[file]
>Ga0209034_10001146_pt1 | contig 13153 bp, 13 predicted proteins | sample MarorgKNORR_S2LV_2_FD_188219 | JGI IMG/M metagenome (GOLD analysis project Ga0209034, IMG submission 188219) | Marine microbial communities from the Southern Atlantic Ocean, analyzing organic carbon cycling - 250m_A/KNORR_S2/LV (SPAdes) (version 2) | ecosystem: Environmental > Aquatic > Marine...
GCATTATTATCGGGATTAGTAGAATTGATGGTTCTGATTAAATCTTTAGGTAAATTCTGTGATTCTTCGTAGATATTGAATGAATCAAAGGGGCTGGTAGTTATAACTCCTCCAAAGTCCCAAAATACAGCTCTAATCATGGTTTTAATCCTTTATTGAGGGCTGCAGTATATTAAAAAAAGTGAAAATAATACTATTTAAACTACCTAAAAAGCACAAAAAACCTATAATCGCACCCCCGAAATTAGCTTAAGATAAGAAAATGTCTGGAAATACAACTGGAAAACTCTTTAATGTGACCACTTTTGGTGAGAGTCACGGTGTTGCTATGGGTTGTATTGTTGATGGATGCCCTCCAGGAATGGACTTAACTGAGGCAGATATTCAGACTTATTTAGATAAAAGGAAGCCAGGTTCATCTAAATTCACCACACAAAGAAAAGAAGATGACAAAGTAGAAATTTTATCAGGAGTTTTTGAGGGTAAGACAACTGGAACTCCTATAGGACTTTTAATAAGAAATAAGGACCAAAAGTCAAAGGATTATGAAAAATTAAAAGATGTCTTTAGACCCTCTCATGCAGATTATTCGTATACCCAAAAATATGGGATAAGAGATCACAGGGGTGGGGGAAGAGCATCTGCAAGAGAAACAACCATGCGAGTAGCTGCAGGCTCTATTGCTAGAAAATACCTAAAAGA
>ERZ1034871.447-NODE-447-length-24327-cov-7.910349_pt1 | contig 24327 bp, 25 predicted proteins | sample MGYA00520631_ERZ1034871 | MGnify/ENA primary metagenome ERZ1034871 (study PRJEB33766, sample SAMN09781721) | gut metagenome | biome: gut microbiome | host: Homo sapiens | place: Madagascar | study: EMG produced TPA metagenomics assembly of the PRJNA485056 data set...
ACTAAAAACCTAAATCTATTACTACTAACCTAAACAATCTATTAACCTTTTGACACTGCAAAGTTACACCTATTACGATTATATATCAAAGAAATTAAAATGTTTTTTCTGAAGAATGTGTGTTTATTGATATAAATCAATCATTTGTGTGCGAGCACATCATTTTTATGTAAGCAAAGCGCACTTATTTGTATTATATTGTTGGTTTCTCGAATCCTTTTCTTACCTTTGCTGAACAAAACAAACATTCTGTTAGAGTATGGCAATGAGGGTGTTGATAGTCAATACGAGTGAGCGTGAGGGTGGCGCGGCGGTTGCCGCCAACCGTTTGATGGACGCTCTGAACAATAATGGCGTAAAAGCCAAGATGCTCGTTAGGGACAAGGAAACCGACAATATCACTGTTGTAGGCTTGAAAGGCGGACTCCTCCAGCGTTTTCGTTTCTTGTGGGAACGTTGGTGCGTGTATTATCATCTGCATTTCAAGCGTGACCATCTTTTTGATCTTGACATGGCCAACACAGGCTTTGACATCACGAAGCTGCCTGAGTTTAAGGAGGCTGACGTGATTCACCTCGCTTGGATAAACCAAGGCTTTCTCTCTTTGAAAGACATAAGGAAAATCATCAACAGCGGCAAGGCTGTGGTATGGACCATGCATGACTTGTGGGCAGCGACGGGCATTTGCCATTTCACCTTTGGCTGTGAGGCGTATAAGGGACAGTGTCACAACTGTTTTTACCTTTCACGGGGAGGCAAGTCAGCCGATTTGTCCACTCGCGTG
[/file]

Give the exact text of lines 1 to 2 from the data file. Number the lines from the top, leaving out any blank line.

>Ga0209034_10001146_pt1 | contig 13153 bp, 13 predicted proteins | sample MarorgKNORR_S2LV_2_FD_188219 | JGI IMG/M metagenome (GOLD analysis project Ga0209034, IMG submission 188219) | Marine microbial communities from the Southern Atlantic Ocean, analyzing organic carbon cycling - 250m_A/KNORR_S2/LV (SPAdes) (version 2) | ecosystem: Environmental > Aquatic > Marine...
GCATTATTATCGGGATTAGTAGAATTGATGGTTCTGATTAAATCTTTAGGTAAATTCTGTGATTCTTCGTAGATATTGAATGAATCAAAGGGGCTGGTAGTTATAACTCCTCCAAAGTCCCAAAATACAGCTCTAATCATGGTTTTAATCCTTTATTGAGGGCTGCAGTATATTAAAAAAAGTGAAAATAATACTATTTAAACTACCTAAAAAGCACAAAAAACCTATAATCGCACCCCCGAAATTAGCTTAAGATAAGAAAATGTCTGGAAATACAACTGGAAAACTCTTTAATGTGACCACTTTTGGTGAGAGTCACGGTGTTGCTATGGGTTGTATTGTTGATGGATGCCCTCCAGGAATGGACTTAACTGAGGCAGATATTCAGACTTATTTAGATAAAAGGAAGCCAGGTTCATCTAAATTCACCACACAAAGAAAAGAAGATGACAAAGTAGAAATTTTATCAGGAGTTTTTGAGGGTAAGACAACTGGAACTCCTATAGGACTTTTAATAAGAAATAAGGACCAAAAGTCAAAGGATTATGAAAAATTAAAAGATGTCTTTAGACCCTCTCATGCAGATTATTCGTATACCCAAAAATATGGGATAAGAGATCACAGGGGTGGGGGAAGAGCATCTGCAAGAGAAACAACCATGCGAGTAGCTGCAGGCTCTATTGCTAGAAAATACCTAAAAGA